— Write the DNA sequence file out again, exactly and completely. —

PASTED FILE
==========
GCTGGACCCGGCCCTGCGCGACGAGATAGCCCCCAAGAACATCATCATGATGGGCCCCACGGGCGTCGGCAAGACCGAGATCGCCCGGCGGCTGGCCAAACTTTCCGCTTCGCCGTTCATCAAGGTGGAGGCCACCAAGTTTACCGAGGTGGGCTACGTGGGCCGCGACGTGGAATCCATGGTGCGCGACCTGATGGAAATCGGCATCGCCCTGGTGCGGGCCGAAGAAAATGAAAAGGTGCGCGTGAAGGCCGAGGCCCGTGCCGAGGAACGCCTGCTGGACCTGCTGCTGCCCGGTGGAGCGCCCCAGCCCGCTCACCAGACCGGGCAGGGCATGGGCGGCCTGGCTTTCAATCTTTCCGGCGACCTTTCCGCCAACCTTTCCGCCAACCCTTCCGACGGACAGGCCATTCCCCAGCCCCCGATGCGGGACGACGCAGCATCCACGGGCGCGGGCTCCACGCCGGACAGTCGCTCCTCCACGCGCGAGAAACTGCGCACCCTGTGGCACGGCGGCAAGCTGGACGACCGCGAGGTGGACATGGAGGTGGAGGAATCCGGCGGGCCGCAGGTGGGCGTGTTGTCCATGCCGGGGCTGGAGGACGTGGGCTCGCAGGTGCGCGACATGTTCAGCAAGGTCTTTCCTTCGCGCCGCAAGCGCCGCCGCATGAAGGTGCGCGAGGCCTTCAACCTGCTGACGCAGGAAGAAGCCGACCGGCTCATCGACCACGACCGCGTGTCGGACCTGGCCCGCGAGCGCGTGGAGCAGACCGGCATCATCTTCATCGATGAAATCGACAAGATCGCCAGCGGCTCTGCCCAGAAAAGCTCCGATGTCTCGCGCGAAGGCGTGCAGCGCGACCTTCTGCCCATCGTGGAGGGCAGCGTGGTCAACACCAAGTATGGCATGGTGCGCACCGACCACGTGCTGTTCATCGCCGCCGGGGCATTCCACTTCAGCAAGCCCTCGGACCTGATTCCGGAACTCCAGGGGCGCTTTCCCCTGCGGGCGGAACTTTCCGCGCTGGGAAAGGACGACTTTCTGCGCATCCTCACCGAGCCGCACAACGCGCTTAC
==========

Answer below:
GCTGGACCCGGCCCTGCGCGACGAGATAGCCCCCAAGAACATCATCATGATGGGCCCCACGGGCGTCGGCAAGACCGAGATCGCCCGGCGGCTGGCCAAACTTTCCGCTTCGCCGTTCATCAAGGTGGAGGCCACCAAGTTTACCGAGGTGGGCTACGTGGGCCGCGACGTGGAATCCATGGTGCGCGACCTGATGGAAATCGGCATCGCCCTGGTGCGGGCCGAAGAAAATGAAAAGGTGCGCGTGAAGGCCGAGGCCCGTGCCGAGGAACGCCTGCTGGACCTGCTGCTGCCCGGTGGAGCGCCCCAGCCCGCTCACCAGACCGGGCAGGGCATGGGCGGCCTGGCTTTCAATCTTTCCGGCGACCTTTCCGCCAACCTTTCCGCCAACCCTTCCGACGGACAGGCCATTCCCCAGCCCCCGATGCGGGACGACGCAGCATCCACGGGCGCGGGCTCCACGCCGGACAGTCGCTCCTCCACGCGCGAGAAACTGCGCACCCTGTGGCACGGCGGCAAGCTGGACGACCGCGAGGTGGACATGGAGGTGGAGGAATCCGGCGGGCCGCAGGTGGGCGTGTTGTCCATGCCGGGGCTGGAGGACGTGGGCTCGCAGGTGCGCGACATGTTCAGCAAGGTCTTTCCTTCGCGCCGCAAGCGCCGCCGCATGAAGGTGCGCGAGGCCTTCAACCTGCTGACGCAGGAAGAAGCCGACCGGCTCATCGACCACGACCGCGTGTCGGACCTGGCCCGCGAGCGCGTGGAGCAGACCGGCATCATCTTCATCGATGAAATCGACAAGATCGCCAGCGGCTCTGCCCAGAAAAGCTCCGATGTCTCGCGCGAAGGCGTGCAGCGCGACCTTCTGCCCATCGTGGAGGGCAGCGTGGTCAACACCAAGTATGGCATGGTGCGCACCGACCACGTGCTGTTCATCGCCGCCGGGGCATTCCACTTCAGCAAGCCCTCGGACCTGATTCCGGAACTCCAGGGGCGCTTTCCCCTGCGGGCGGAACTTTCCGCGCTGGGAAAGGACGACTTTCTGCGCATCCTCACCGAGCCGCACAACGCGCTTAC